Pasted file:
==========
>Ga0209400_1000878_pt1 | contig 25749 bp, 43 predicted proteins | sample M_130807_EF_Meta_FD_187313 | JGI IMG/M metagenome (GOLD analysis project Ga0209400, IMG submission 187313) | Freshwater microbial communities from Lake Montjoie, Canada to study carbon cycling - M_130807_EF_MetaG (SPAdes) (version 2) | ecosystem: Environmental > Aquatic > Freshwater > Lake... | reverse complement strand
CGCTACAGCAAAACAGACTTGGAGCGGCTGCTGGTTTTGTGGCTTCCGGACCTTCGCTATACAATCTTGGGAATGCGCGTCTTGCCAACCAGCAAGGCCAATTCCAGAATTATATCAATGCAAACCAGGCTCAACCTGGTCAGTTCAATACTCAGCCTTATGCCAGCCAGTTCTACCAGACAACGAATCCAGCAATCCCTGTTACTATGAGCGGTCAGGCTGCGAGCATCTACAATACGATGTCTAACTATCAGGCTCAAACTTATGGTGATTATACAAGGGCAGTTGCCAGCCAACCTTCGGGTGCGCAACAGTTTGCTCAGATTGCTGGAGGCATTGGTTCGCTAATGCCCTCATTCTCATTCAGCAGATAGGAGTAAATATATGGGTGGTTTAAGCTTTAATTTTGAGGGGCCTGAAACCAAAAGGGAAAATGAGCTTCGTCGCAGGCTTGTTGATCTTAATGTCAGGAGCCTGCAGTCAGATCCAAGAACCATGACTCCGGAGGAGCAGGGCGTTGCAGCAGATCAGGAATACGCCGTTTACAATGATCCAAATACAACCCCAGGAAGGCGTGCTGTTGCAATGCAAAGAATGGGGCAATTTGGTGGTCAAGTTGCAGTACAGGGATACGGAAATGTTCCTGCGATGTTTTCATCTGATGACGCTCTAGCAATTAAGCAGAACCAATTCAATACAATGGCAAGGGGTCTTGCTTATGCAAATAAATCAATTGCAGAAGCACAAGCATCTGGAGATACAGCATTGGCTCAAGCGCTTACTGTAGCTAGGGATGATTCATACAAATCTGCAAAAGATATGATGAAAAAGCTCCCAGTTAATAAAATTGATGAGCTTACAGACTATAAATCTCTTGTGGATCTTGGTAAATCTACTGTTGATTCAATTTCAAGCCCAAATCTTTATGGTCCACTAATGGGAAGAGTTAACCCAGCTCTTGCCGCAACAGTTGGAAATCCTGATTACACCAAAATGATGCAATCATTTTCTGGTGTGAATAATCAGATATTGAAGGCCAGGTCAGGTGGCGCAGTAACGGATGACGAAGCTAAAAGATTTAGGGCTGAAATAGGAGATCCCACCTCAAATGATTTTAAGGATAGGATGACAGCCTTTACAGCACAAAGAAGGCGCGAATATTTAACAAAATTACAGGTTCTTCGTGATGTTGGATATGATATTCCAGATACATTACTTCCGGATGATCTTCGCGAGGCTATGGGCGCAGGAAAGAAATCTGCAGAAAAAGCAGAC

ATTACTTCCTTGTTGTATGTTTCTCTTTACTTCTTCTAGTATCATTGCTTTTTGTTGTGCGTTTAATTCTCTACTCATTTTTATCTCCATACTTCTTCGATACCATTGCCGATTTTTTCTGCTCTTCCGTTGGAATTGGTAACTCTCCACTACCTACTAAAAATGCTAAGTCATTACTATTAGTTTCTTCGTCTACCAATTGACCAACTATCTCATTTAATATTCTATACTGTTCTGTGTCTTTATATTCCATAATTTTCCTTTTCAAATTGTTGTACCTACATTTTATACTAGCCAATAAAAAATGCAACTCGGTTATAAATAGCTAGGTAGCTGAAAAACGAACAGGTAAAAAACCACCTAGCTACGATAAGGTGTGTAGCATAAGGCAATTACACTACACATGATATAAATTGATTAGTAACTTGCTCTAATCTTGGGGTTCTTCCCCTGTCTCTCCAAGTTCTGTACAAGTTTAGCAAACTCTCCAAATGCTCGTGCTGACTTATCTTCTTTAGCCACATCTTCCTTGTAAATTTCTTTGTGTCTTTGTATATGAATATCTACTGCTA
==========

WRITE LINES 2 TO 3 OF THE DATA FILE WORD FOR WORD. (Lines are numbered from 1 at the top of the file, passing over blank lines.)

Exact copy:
CGCTACAGCAAAACAGACTTGGAGCGGCTGCTGGTTTTGTGGCTTCCGGACCTTCGCTATACAATCTTGGGAATGCGCGTCTTGCCAACCAGCAAGGCCAATTCCAGAATTATATCAATGCAAACCAGGCTCAACCTGGTCAGTTCAATACTCAGCCTTATGCCAGCCAGTTCTACCAGACAACGAATCCAGCAATCCCTGTTACTATGAGCGGTCAGGCTGCGAGCATCTACAATACGATGTCTAACTATCAGGCTCAAACTTATGGTGATTATACAAGGGCAGTTGCCAGCCAACCTTCGGGTGCGCAACAGTTTGCTCAGATTGCTGGAGGCATTGGTTCGCTAATGCCCTCATTCTCATTCAGCAGATAGGAGTAAATATATGGGTGGTTTAAGCTTTAATTTTGAGGGGCCTGAAACCAAAAGGGAAAATGAGCTTCGTCGCAGGCTTGTTGATCTTAATGTCAGGAGCCTGCAGTCAGATCCAAGAACCATGACTCCGGAGGAGCAGGGCGTTGCAGCAGATCAGGAATACGCCGTTTACAATGATCCAAATACAACCCCAGGAAGGCGTGCTGTTGCAATGCAAAGAATGGGGCAATTTGGTGGTCAAGTTGCAGTACAGGGATACGGAAATGTTCCTGCGATGTTTTCATCTGATGACGCTCTAGCAATTAAGCAGAACCAATTCAATACAATGGCAAGGGGTCTTGCTTATGCAAATAAATCAATTGCAGAAGCACAAGCATCTGGAGATACAGCATTGGCTCAAGCGCTTACTGTAGCTAGGGATGATTCATACAAATCTGCAAAAGATATGATGAAAAAGCTCCCAGTTAATAAAATTGATGAGCTTACAGACTATAAATCTCTTGTGGATCTTGGTAAATCTACTGTTGATTCAATTTCAAGCCCAAATCTTTATGGTCCACTAATGGGAAGAGTTAACCCAGCTCTTGCCGCAACAGTTGGAAATCCTGATTACACCAAAATGATGCAATCATTTTCTGGTGTGAATAATCAGATATTGAAGGCCAGGTCAGGTGGCGCAGTAACGGATGACGAAGCTAAAAGATTTAGGGCTGAAATAGGAGATCCCACCTCAAATGATTTTAAGGATAGGATGACAGCCTTTACAGCACAAAGAAGGCGCGAATATTTAACAAAATTACAGGTTCTTCGTGATGTTGGATATGATATTCCAGATACATTACTTCCGGATGATCTTCGCGAGGCTATGGGCGCAGGAAAGAAATCTGCAGAAAAAGCAGAC

ATTACTTCCTTGTTGTATGTTTCTCTTTACTTCTTCTAGTATCATTGCTTTTTGTTGTGCGTTTAATTCTCTACTCATTTTTATCTCCATACTTCTTCGATACCATTGCCGATTTTTTCTGCTCTTCCGTTGGAATTGGTAACTCTCCACTACCTACTAAAAATGCTAAGTCATTACTATTAGTTTCTTCGTCTACCAATTGACCAACTATCTCATTTAATATTCTATACTGTTCTGTGTCTTTATATTCCATAATTTTCCTTTTCAAATTGTTGTACCTACATTTTATACTAGCCAATAAAAAATGCAACTCGGTTATAAATAGCTAGGTAGCTGAAAAACGAACAGGTAAAAAACCACCTAGCTACGATAAGGTGTGTAGCATAAGGCAATTACACTACACATGATATAAATTGATTAGTAACTTGCTCTAATCTTGGGGTTCTTCCCCTGTCTCTCCAAGTTCTGTACAAGTTTAGCAAACTCTCCAAATGCTCGTGCTGACTTATCTTCTTTAGCCACATCTTCCTTGTAAATTTCTTTGTGTCTTTGTATATGAATATCTACTGCTA